In addition to the actuator torques, the nonlinear dynamics control also computes the forces and moments required at the end of Link 3, in order to support the Wrist 20. These latter forces and moments are always computed in the standard coordinates of Link 3.
The second part of the nonlinear dynamics control computes the torques (forces) of actuators for Links 1, 2, and 3, using Lagrangian dynamics. These torques (forces) are primarily due to four effects:
a. Translational inertia (T_{t}) of Links 1, 2, and 3.
b. Rotational inertia (T_{r}) of Links 1, 2, and 3.
c. Gravity forces (T_{g}) acting on Links 1, 2, and 3
d. Forces and torques (T_{w}) required to support the wrist 20.
The total torque (T_{i}) required from actuator i is given by
T.sub.i =T.sub.ti +T.sub.ri +T.sub.gi +T.sub.wi (4)
The first two components are evaluated as follows: ##EQU2##
The contribution due to gravity, T_{g}, and the contribution due to the wrist, T_{w}, can be written down by inspection.
The above version of Lagrange's equation requires less than 40% of the arithmetic operations required by method taught by Luh et al cited above. Again further savings of computational time can be realized by program execution optimization. The equations for the first three links, Links 1, 2 and 3, appear in symbolic form in the program and are conveniently separated into terms corresponding to inertia forces, centripetal forces, Coriolis forces and gravity forces. The Wrist 20 is represented in the computations for the first three links by the forces and moments it applies to the Link 3, in numerical form. The use of Lagrangian dynamics for the first three links is advantageous for controlling of manipulators which are not open kinematic chains. The developed control easily accommodates for various types of manipulator configurations, because the firstthreelink model is derived directly from basic principles of dynamics and are typical to most robot arms.
The complete algorithm can be summarized by the following seven steps using the robot arm as disclosed by Hohn.
1. Compute the velocities and accelerations V_{3}, w_{3}, V_{3} and w_{3} acting on Wrist Joint 14, in Link 3 coordinates using Lagrangian dynamics as described by Luh et al cited above. The equations for the velocities and accelerations are as follows:
V.sub.3x =θ.sub.2 a.sub.2 cos θ.sub.3 +(θ.sub.2 +θ.sub.3)a.sub.3 (d.sub.2 +d.sub.3)θ.sub.1 sin (θ.sub.2 +θ.sub.3)
V.sub.3y =θ.sub.1 (a.sub.2 cos θ.sub.2 +a.sub.3 cos (θ.sub.2 +θ.sub.3))
V.sub.3z =θ.sub.2 a.sub.2 sin θ.sub.3 +(d.sub.2 +d.sub.3)θ.sub.1 cos (θ.sub.2 +θ.sub.3)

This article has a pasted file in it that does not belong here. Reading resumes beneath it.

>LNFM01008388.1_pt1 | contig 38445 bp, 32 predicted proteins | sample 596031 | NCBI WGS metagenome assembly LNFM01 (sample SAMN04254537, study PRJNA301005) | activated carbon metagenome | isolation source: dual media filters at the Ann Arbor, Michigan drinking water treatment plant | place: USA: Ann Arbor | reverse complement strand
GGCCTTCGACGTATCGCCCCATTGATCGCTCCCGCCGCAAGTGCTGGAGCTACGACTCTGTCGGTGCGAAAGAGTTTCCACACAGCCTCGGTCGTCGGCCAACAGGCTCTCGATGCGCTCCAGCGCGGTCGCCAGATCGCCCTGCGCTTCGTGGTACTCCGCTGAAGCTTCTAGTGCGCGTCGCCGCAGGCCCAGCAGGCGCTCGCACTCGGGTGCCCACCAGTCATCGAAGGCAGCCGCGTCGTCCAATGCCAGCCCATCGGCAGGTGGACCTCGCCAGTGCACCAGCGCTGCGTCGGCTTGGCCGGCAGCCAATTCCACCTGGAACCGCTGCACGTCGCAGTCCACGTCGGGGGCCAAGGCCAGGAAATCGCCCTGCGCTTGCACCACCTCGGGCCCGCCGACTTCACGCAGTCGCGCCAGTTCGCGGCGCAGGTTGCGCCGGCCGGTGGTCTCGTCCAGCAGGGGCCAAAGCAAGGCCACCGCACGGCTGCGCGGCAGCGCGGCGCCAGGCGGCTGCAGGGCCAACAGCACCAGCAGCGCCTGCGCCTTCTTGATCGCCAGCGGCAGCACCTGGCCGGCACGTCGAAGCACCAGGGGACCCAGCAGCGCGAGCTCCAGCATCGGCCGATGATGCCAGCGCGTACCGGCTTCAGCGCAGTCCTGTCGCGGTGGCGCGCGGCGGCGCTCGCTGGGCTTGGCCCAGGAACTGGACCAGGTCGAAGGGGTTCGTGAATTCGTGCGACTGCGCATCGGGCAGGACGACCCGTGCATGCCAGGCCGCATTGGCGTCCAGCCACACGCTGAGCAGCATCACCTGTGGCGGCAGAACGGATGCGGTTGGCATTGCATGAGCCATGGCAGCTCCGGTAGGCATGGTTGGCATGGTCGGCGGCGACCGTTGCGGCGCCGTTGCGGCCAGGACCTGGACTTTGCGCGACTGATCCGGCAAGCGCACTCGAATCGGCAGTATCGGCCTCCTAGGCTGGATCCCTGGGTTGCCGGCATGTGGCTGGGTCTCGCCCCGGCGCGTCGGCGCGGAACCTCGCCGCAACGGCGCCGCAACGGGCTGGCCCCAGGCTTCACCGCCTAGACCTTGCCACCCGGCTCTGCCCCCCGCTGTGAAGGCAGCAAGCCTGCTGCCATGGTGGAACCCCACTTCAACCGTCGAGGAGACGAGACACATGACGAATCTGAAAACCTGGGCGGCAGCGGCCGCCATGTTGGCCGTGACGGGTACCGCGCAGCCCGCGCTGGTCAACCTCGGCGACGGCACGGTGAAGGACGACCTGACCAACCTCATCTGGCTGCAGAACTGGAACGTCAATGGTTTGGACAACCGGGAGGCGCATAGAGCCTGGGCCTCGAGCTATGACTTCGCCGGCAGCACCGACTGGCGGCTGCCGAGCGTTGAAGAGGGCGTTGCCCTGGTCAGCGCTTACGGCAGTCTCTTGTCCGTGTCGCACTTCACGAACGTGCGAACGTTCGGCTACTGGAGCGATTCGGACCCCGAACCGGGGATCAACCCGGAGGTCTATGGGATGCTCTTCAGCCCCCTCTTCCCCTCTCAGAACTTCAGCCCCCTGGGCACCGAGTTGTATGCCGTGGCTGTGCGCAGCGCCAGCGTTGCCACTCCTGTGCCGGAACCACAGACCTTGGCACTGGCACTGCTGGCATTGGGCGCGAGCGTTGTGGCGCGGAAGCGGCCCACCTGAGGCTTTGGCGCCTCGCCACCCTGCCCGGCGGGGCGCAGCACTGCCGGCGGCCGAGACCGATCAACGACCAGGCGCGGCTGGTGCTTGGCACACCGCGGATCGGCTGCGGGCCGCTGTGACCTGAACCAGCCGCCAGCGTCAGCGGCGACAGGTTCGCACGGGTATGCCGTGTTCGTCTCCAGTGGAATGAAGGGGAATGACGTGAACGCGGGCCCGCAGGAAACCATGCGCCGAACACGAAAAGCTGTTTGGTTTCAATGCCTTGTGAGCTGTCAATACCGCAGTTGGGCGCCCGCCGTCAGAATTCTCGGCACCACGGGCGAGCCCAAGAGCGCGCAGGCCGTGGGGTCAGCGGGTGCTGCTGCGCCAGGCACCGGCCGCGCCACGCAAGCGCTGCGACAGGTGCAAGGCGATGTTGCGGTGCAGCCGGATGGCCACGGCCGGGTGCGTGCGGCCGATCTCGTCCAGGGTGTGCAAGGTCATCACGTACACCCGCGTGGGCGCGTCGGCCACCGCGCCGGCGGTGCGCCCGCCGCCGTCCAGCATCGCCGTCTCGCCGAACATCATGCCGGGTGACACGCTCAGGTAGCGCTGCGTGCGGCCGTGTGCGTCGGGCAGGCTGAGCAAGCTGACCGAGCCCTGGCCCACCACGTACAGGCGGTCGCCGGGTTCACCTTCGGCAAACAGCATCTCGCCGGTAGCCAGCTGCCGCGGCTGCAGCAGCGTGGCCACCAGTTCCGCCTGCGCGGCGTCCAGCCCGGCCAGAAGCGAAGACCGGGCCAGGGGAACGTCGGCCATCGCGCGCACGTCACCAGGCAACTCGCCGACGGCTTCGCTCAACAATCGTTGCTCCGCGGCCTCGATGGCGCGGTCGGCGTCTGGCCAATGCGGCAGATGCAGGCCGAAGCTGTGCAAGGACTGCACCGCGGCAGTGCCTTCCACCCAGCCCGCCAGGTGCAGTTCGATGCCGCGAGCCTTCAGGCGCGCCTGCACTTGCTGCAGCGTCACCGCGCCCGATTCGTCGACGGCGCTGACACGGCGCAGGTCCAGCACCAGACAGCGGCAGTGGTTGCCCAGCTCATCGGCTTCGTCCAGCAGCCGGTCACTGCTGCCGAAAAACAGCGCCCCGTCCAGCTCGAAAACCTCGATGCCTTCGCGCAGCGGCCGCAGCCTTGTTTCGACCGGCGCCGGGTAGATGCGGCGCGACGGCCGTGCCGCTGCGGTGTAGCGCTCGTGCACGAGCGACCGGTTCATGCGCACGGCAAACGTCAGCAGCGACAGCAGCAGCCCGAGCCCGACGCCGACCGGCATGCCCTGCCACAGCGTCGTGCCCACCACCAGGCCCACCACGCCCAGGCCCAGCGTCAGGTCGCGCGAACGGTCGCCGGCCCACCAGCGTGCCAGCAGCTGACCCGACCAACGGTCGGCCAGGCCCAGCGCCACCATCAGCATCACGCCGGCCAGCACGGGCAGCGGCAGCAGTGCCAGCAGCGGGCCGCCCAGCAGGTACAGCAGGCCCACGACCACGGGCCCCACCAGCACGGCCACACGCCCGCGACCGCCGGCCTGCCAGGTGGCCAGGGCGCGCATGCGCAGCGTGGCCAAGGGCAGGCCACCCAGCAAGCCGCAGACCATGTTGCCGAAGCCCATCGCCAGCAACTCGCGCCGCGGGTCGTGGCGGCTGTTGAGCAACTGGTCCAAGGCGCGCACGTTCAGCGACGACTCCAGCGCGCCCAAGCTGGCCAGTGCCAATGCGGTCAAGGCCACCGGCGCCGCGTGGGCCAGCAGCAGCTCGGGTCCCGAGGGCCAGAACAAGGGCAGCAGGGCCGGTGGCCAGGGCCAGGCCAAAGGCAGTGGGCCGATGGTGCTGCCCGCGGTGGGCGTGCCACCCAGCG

w.sub.3x =θ.sub.1 cos (θ.sub.2 +θ.sub.3)
w.sub.3y =θ.sub.2 +θ.sub.3
w.sub.3z =θ.sub.1 sin (θ.sub.2 +θ.sub.3) ##EQU3## In the above computations a.sub.2 is the length of link 2, a.sub.3 is the length of link 3, g is the acceleration due to gravity, θ.sub.1, θ.sub.2 and θ.sub.3 are the measured angular velocities of Links 2 and 3 respectively, and θ.sub.1, θ.sub.2 and θ.sub.3 are the measured angular displacements of Links 1, 2 and 3, respectively as indicated in FIG. 1. The distance d.sub.2 is the offset distance of Link 2 from Link 1 along the Z, axis and d.sub.3 is the offset distance of line 3 from Link 2 along the z.sub.2 axis.
2. Compute the torques (forces) for the actuators for Links 4, 5 . . . n and the forces and torques required to support the Wrist 20 at the end of Link 3 (Link 3 and Link 4 interface) using the recursive NewtonEuler algorithm described by Hollerbach cited above. A summary of this algorithm, presented in the Section entitled "Recursive NewtonEuler Dynamics", is as follows: ##EQU4## where: w_{i} =the angular velocity of Link i
w_{i} =the angular acceleration of Link i
F_{i} =total external force or Link i
N_{i} =total external torque on Link i
T_{i} =Link i actuator torque (force)
I_{i} =inertial tensor of Link i about its center of mass
f_{i} =force exerted on Link i by Link (i1)
n_{i} =moment exerted on Link i by Link (i1)
p_{i} =vector from the base coordinate origin to the joint i coordinate orgin.
p_{i} =vector from coordinate origin (i1) to origin i
r_{i} =vector from the base coordinate origin to Link i center of mass
r_{i} =vector from coordinate origin i to Link i center of mass
M_{i} =mass of Link i
z=vector along the axis of joint i+1
3. Using Equation 5 compute T_{ti}, the torques (forces) required from the actuators for Links 1, 2 and 3 due to translational inertia of Links 1, 2, and 3.
4. Using Equation 6 compute T_{ri}, the torques (forces) required from the actuators for Links 1, 2 and 3 due to rotational inertia of Links 1, 2, and 3.
5. Compute T_{gi}, the torques (forces) required from the actuators for Links 1, 2 and 3 due to gravity action on Links 1, 2 and 3. ##EQU5## where s_{i} is the location of the center of mass of link i in Link i coordinates.